However, 19.1% responded that while their workplace does have an open-door policy, the workplace doesn’t uphold it — meaning that they say they’re open to employee feedback, but their actions suggest they’re not. Additionally, 7.8% replied that their workplace does not have an open-door policy, and 9.9% thought their workplace might but they were not aware of it. This means that 36.8% of employees are not given an “open door” to giving feedback at their workplace.

In looking at company size when it comes to open-door policies, we also found inconsistencies. Respondents who work at large and enterprise businesses had higher responses of “Maybe, but I’m not aware of it,” at 12.4% and 11.4% respectively. Medium-sized businesses were more likely to have an open-door policy that isn’t upheld (22.5%). And small businesses weren’t likely to have a policy at all (14.5%).


When it comes to employee feedback programs, employers are utilizing a number of different approaches, including encouraging in-person feedback at meetings, engagement and pulse surveys, and digital or physical suggestion boxes. They tend to ask for feedback monthly or quarterly. If employees do give feedback, they tend to do so through engagement or pulse surveys first, then through an in-person meeting or email. 

But that’s if employees give feedback, not when they give feedback. We found that 36% of respondents report that their company either doesn’t have a mechanism for feedback in place, or if the company does, the respondent isn’t aware of it. Additionally, 37% report that their company either doesn’t have an open-door policy that would welcome feedback, does and they’re not aware of it, or does have an open-door policy that the company doesn’t uphold.

Additionally, many haven’t given feedback because they felt it wasn’t important enough (though there may not be such a thing as feedback that isn’t important enough), they were concerned about anonymity, they felt nothing would change, or they were afraid of repercussions for giving feedback. In our next section, we’ll look more at these impacts of sharing feedback.

Part III: Impacts of Feedback

Feedback is a two-way street: Employers should actively solicit feedback from their employees, employees should feel safe and eager to give feedback, and then employers should take action on that feedback. But is this loop happening? Are employees feeling that their employers are proactively addressing feedback, or is their employer’s inaction around feedback enough to make them think about leaving the company in general?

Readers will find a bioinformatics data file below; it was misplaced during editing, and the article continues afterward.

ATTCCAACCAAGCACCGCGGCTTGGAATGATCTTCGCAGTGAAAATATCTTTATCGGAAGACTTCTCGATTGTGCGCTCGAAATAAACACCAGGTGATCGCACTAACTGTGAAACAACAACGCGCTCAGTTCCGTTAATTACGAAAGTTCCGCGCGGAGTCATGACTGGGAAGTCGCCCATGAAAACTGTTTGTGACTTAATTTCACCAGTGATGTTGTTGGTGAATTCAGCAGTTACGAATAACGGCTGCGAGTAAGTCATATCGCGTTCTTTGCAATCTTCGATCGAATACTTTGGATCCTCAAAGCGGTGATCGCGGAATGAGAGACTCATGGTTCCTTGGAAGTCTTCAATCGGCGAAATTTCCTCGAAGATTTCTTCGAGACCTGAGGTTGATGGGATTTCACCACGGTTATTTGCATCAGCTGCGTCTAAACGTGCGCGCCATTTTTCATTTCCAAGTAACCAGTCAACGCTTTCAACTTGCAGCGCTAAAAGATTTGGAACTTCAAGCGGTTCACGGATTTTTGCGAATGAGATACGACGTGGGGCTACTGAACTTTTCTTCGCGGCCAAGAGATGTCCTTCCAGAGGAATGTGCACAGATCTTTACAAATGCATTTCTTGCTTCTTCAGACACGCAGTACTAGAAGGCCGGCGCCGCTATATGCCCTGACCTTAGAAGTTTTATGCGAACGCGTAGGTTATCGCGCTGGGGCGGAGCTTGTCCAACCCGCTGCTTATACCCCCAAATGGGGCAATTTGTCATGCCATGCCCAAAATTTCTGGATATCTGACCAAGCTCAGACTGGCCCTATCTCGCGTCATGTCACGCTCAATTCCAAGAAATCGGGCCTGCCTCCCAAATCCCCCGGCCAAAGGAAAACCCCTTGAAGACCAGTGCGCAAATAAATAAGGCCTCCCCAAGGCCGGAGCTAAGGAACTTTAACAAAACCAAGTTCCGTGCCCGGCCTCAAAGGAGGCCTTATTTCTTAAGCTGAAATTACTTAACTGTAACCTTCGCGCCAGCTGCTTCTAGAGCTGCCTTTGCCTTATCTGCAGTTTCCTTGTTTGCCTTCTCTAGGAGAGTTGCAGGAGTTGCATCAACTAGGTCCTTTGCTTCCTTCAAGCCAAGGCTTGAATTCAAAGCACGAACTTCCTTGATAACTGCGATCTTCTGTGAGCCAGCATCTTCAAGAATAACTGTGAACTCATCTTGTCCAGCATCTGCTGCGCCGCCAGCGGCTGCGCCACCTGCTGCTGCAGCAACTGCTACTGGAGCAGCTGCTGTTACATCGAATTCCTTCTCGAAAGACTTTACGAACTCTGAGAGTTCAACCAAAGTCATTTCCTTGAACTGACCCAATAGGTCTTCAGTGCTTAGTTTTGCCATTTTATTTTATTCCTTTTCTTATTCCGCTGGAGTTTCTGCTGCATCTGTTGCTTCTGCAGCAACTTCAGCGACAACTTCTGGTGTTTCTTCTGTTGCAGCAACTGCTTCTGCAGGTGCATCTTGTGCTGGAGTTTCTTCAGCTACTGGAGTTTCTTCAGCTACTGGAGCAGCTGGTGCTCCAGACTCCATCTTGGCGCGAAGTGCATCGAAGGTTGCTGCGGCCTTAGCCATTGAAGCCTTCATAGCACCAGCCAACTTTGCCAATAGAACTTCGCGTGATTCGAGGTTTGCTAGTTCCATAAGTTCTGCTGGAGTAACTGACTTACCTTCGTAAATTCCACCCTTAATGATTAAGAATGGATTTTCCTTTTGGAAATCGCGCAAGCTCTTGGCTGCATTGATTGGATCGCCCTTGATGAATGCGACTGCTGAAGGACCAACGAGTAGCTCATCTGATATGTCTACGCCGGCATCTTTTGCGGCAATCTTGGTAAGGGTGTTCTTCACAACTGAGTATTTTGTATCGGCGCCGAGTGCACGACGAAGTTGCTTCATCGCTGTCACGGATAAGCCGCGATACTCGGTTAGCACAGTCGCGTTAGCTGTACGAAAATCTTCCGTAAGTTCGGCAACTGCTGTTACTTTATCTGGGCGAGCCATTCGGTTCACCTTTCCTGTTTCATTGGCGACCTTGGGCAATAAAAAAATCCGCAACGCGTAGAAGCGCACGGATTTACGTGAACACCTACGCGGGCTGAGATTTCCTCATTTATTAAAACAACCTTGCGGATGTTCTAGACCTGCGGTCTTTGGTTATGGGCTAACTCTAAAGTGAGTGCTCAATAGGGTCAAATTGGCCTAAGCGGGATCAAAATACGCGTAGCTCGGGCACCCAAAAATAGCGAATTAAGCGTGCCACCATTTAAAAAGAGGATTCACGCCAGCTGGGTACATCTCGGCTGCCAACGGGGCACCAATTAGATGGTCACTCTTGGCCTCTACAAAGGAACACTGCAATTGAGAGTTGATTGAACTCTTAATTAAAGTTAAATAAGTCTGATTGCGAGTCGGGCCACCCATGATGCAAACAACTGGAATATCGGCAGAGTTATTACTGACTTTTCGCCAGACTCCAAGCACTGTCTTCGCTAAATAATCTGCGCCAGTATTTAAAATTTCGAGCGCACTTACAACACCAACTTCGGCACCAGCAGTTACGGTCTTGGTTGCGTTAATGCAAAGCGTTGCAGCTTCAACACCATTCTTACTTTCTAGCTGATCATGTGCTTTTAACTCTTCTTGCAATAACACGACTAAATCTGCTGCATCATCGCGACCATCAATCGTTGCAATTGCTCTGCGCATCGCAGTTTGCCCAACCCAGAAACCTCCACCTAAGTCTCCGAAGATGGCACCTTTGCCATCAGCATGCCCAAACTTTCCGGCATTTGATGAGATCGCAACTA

Only 38% believe that change will come from sharing critical feedback

Now that we know one of the reasons why our respondents are not sharing feedback is because they don’t think anything would be done about it, we wanted to bring that question to the whole group: If you had critical feedback to share with your employer, do you believe any change would come of it? Only 38.2% believe that change would come. But nearly half our respondents (43.9%) felt that change would only be incremental, or that the issue would be somewhat resolved. 17.9% believed no, that change would not come out of their sharing feedback. This points to an underlying issue of mistrust in the entire process.

In looking at different segments, we found that women are less likely to believe change would happen; only 29.5% replied that they believed change would be made. This is compared to male respondents, where 48.3% believe change will be made.

Interestingly, 37.5% of entry-level employees believe complete change will come from sharing critical feedback. However, this number goes down to 30.7% with mid-level employees, then goes up to 53.5% with senior-level employees. This could be due to optimism when first starting, then perhaps seeing change not come about at mid-level, then knowing that they themselves can affect the change at senior-level.

35% believe their employers to be very receptive to feedback, and 45% believe them to be somewhat receptive

Overall, how receptive to feedback do they believe their employers to be? Only 35% answered that they believe their employer to be very receptive to feedback. 44.6% replied that they believe their employer to be somewhat receptive to feedback, which means that their company is sending an inconsistent message..